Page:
Jun 15,2021 / News / E-Bulletin

Occupational Health and Safety Measures

On 11 June 2021 the Minister of Employment and Labour published an Amended Consolidated Direction on Occupational Health and Safety Measures in Certain Workplaces (“Direction“). The Direction is effective from 11 June 2021.

The Direction provides guidelines relating to, among others, social distancing, symptom screening, wearing of cloth masks and the importance of ventilation in the workplace. While these guidelines remain largely unchanged from the Consolidated Direction on Occupational Health and Safety Measures in Certain Workplaces published on 1 October 2020 there have been some important changes/additions.

Section 6(3)(b)(iii) of the Guideline provides that where an employee who presents with Covid-19 related symptoms is excluded from the workplace the employee is entitled to sick leave. When this sick leave is exhausted they are entitled to illness benefits in terms of section 20 of the Unemployment Insurance Act. Under the previous direction, a claim could be made in terms of the Covid-19 Temporary Employer / Employee Relief Scheme (“TERS”) when sick leave has been exhausted. This is, therefore, no longer catered for.

The Direction also provides for a number of additions relating directly to the vaccination of employees in the workplace. They are discussed below.

Section 3(1)(a)(ii) of the Direction provides that every employer must undertake a risk assessment within 21 days of the coming into force of the Direction. The risk assessment must stipulate, among others, whether the employer intends making the Covid-19 vaccination mandatory for its employees. If so, the employer should identify those employees who must be vaccinated due to the risk of transmission through the nature of their work or their risk to contract Covid-19 due to their age or comorbidities.

The employers must develop a plan / amend an existing plan which outlines the measures that the employer intends to implement relating to the vaccination of its employees. The Direction makes it clear that when implementing such a plan, employers must consider the employee’s rights to bodily integrity as well as their right to freedom of religion, belief and opinion. The plan must take into account the guidelines contained in Annexure C to the Direction.

Section 4(1)(i) provides, among others, that employer’s must provide workers with information raising awareness on “the nature of vaccines used in the country, the benefits associated with these COVID-19 vaccines, the contra-indications for vaccination and the nature and risk of any serious side effects such as severe allergic reactions.”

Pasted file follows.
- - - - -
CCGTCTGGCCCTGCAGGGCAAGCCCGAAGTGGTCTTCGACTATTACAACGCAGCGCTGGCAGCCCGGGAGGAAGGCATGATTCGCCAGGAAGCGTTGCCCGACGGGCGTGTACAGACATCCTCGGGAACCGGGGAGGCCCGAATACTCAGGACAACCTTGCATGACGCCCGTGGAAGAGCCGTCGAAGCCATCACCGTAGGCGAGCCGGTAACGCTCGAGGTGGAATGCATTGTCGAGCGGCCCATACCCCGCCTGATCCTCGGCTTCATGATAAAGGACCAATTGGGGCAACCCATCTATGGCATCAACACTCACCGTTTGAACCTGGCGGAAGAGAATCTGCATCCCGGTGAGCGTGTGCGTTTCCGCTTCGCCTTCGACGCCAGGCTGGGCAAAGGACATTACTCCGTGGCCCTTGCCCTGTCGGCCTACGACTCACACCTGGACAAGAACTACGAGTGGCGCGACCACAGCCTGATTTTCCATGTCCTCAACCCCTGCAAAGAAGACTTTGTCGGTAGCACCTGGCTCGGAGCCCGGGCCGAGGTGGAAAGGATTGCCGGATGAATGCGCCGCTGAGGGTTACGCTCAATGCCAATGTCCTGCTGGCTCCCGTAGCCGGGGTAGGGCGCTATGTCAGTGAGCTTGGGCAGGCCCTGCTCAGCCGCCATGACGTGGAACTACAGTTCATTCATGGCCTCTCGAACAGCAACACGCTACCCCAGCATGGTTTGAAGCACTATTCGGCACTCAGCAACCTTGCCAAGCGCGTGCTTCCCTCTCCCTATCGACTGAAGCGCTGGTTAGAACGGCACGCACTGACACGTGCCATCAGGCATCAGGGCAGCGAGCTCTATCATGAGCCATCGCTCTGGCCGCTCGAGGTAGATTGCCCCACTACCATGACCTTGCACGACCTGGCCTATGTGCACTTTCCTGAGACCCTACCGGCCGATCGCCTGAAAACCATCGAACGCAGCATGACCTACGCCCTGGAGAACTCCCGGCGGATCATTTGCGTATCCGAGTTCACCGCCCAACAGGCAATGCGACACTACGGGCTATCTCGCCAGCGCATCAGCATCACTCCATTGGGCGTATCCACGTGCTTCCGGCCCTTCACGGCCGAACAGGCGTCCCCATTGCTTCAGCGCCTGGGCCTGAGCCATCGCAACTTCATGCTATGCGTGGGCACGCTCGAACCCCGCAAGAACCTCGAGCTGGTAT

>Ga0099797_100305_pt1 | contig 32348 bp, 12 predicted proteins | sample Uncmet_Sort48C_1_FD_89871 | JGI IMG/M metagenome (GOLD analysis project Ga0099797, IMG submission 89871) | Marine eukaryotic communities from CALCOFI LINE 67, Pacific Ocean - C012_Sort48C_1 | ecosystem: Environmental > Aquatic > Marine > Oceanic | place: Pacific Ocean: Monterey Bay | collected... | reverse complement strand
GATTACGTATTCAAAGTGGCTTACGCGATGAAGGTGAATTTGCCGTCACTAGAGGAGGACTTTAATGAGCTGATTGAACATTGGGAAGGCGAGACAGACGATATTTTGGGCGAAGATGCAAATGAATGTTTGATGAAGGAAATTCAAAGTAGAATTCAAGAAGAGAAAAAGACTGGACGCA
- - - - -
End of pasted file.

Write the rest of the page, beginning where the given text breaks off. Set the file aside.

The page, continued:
Section 4(1)(k) states that employers must give administrative support to assist its employees to register on the Electronic Vaccine Data System Registration Portal.

Section 4(1)(l) provides that employers must provide employees with paid time off to be vaccinated. An employee must provide proof of the vaccination.

Annexure C

In the event that an employee suffers side effects as a result of the vaccination and is unable to attend at work, the employee is entitled to be placed on paid sick leave. In such circumstances, a Covid-19 vaccination certificate may be accepted in lieu of a medical certificate. Annexure C makes it clear that an employee may also lodge a claim in terms of the Compensation for Occupational Injuries and Diseases Act (presumably, if they no longer have any sick leave remaining).

In terms of Annexure C, every employee identified in terms of section 3(1)(a)(ii) must be notified of the obligation to be vaccinated as and when a vaccine becomes available for the employee. In addition, the employee should also be notified of his/her right to refuse to be vaccinated on constitutional or medical grounds. Employees must be given an opportunity to consult with a health and safety representative, worker representative or trade union official.

Refusal of vaccination

Where an employee refuses to be vaccinated, the employer should counsel the employee, refer them for further medical evaluation should there be a medical contraindication for the vaccination or, if necessary, take steps to reasonably accommodate the employee in a position that does not require the employee to be vaccinated. This may include an adjustment that permits the employee to work from home or in isolation within the workplace. In this regard, Annexure C to the Direction expressly mentions the Code of Good Practice: Employment of People with Disabilities (which is published in the Employment Equity Act). Presumably, an employee that cannot be so accommodated can have their services terminated for incapacity provided the proper process and procedures are adhered to.

A copy of the Direction can be accessed at https://legalbrief.co.za/media/filestore/2021/06/44700_11-06_NationalRegulation-1-2_covid.pdf.

by Jacques van Wyk, Director; Andre van Heerden, Senior Associate; and Lukrisha Ramadu, Candidate Attorney

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